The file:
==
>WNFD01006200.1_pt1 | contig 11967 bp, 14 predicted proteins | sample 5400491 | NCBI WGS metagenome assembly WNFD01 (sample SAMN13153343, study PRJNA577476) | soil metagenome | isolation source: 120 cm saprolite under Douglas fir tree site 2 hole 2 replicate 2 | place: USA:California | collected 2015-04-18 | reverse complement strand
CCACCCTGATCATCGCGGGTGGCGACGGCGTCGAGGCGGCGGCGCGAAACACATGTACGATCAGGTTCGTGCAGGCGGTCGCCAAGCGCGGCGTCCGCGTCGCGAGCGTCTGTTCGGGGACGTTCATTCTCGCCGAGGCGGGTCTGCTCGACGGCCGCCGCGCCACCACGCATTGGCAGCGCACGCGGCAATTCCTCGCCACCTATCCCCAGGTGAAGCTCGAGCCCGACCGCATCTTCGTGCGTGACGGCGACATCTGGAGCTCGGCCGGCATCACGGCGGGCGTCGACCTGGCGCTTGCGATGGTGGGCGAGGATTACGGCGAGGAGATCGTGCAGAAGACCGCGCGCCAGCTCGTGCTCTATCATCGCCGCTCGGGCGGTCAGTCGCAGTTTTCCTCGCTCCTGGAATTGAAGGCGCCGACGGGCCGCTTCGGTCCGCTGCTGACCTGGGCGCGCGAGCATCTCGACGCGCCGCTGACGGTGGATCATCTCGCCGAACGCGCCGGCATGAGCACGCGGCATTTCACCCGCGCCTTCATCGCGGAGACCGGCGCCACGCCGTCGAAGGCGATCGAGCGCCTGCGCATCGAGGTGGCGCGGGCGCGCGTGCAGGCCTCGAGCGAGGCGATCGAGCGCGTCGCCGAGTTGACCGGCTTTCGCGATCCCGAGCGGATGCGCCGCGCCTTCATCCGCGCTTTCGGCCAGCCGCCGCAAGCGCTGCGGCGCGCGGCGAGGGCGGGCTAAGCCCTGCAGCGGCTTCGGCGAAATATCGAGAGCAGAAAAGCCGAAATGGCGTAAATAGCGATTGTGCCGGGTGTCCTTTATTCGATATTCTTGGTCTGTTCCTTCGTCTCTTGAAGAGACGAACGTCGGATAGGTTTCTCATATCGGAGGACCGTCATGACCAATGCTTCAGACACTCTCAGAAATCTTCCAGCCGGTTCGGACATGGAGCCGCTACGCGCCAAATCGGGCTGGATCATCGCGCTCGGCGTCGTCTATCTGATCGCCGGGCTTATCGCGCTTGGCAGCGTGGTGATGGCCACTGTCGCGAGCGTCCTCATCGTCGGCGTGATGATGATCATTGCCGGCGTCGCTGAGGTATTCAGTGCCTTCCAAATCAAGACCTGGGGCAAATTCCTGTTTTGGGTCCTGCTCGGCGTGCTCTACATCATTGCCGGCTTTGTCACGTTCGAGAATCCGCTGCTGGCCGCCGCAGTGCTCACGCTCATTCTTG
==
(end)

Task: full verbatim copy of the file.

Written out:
>WNFD01006200.1_pt1 | contig 11967 bp, 14 predicted proteins | sample 5400491 | NCBI WGS metagenome assembly WNFD01 (sample SAMN13153343, study PRJNA577476) | soil metagenome | isolation source: 120 cm saprolite under Douglas fir tree site 2 hole 2 replicate 2 | place: USA:California | collected 2015-04-18 | reverse complement strand
CCACCCTGATCATCGCGGGTGGCGACGGCGTCGAGGCGGCGGCGCGAAACACATGTACGATCAGGTTCGTGCAGGCGGTCGCCAAGCGCGGCGTCCGCGTCGCGAGCGTCTGTTCGGGGACGTTCATTCTCGCCGAGGCGGGTCTGCTCGACGGCCGCCGCGCCACCACGCATTGGCAGCGCACGCGGCAATTCCTCGCCACCTATCCCCAGGTGAAGCTCGAGCCCGACCGCATCTTCGTGCGTGACGGCGACATCTGGAGCTCGGCCGGCATCACGGCGGGCGTCGACCTGGCGCTTGCGATGGTGGGCGAGGATTACGGCGAGGAGATCGTGCAGAAGACCGCGCGCCAGCTCGTGCTCTATCATCGCCGCTCGGGCGGTCAGTCGCAGTTTTCCTCGCTCCTGGAATTGAAGGCGCCGACGGGCCGCTTCGGTCCGCTGCTGACCTGGGCGCGCGAGCATCTCGACGCGCCGCTGACGGTGGATCATCTCGCCGAACGCGCCGGCATGAGCACGCGGCATTTCACCCGCGCCTTCATCGCGGAGACCGGCGCCACGCCGTCGAAGGCGATCGAGCGCCTGCGCATCGAGGTGGCGCGGGCGCGCGTGCAGGCCTCGAGCGAGGCGATCGAGCGCGTCGCCGAGTTGACCGGCTTTCGCGATCCCGAGCGGATGCGCCGCGCCTTCATCCGCGCTTTCGGCCAGCCGCCGCAAGCGCTGCGGCGCGCGGCGAGGGCGGGCTAAGCCCTGCAGCGGCTTCGGCGAAATATCGAGAGCAGAAAAGCCGAAATGGCGTAAATAGCGATTGTGCCGGGTGTCCTTTATTCGATATTCTTGGTCTGTTCCTTCGTCTCTTGAAGAGACGAACGTCGGATAGGTTTCTCATATCGGAGGACCGTCATGACCAATGCTTCAGACACTCTCAGAAATCTTCCAGCCGGTTCGGACATGGAGCCGCTACGCGCCAAATCGGGCTGGATCATCGCGCTCGGCGTCGTCTATCTGATCGCCGGGCTTATCGCGCTTGGCAGCGTGGTGATGGCCACTGTCGCGAGCGTCCTCATCGTCGGCGTGATGATGATCATTGCCGGCGTCGCTGAGGTATTCAGTGCCTTCCAAATCAAGACCTGGGGCAAATTCCTGTTTTGGGTCCTGCTCGGCGTGCTCTACATCATTGCCGGCTTTGTCACGTTCGAGAATCCGCTGCTGGCCGCCGCAGTGCTCACGCTCATTCTTG